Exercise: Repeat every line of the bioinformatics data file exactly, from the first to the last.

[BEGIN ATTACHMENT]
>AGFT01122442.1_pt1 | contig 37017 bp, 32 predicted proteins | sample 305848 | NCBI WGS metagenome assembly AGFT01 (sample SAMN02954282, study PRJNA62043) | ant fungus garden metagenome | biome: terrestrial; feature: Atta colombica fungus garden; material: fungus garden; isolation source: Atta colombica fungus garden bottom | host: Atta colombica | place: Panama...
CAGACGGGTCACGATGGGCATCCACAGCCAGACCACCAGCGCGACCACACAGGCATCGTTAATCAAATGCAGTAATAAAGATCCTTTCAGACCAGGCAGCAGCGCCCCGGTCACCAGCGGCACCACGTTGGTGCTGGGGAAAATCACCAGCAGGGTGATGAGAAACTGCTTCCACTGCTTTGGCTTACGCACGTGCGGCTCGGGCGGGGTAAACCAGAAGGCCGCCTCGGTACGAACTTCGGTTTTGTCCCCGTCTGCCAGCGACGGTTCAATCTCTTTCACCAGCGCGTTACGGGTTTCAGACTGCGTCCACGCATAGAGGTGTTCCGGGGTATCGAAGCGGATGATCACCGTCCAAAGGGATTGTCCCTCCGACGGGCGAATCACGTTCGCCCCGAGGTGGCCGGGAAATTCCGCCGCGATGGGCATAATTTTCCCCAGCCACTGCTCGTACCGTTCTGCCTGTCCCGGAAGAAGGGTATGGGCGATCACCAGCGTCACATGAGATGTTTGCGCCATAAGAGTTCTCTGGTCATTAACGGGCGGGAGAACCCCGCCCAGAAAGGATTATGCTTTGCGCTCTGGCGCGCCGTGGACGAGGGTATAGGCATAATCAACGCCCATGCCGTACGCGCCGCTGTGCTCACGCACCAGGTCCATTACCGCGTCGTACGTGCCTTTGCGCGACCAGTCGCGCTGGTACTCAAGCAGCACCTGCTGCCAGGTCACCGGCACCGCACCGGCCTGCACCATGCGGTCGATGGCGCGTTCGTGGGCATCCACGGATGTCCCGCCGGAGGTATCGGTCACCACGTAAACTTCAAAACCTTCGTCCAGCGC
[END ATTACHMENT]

>AGFT01122442.1_pt1 | contig 37017 bp, 32 predicted proteins | sample 305848 | NCBI WGS metagenome assembly AGFT01 (sample SAMN02954282, study PRJNA62043) | ant fungus garden metagenome | biome: terrestrial; feature: Atta colombica fungus garden; material: fungus garden; isolation source: Atta colombica fungus garden bottom | host: Atta colombica | place: Panama...
CAGACGGGTCACGATGGGCATCCACAGCCAGACCACCAGCGCGACCACACAGGCATCGTTAATCAAATGCAGTAATAAAGATCCTTTCAGACCAGGCAGCAGCGCCCCGGTCACCAGCGGCACCACGTTGGTGCTGGGGAAAATCACCAGCAGGGTGATGAGAAACTGCTTCCACTGCTTTGGCTTACGCACGTGCGGCTCGGGCGGGGTAAACCAGAAGGCCGCCTCGGTACGAACTTCGGTTTTGTCCCCGTCTGCCAGCGACGGTTCAATCTCTTTCACCAGCGCGTTACGGGTTTCAGACTGCGTCCACGCATAGAGGTGTTCCGGGGTATCGAAGCGGATGATCACCGTCCAAAGGGATTGTCCCTCCGACGGGCGAATCACGTTCGCCCCGAGGTGGCCGGGAAATTCCGCCGCGATGGGCATAATTTTCCCCAGCCACTGCTCGTACCGTTCTGCCTGTCCCGGAAGAAGGGTATGGGCGATCACCAGCGTCACATGAGATGTTTGCGCCATAAGAGTTCTCTGGTCATTAACGGGCGGGAGAACCCCGCCCAGAAAGGATTATGCTTTGCGCTCTGGCGCGCCGTGGACGAGGGTATAGGCATAATCAACGCCCATGCCGTACGCGCCGCTGTGCTCACGCACCAGGTCCATTACCGCGTCGTACGTGCCTTTGCGCGACCAGTCGCGCTGGTACTCAAGCAGCACCTGCTGCCAGGTCACCGGCACCGCACCGGCCTGCACCATGCGGTCGATGGCGCGTTCGTGGGCATCCACGGATGTCCCGCCGGAGGTATCGGTCACCACGTAAACTTCAAAACCTTCGTCCAGCGC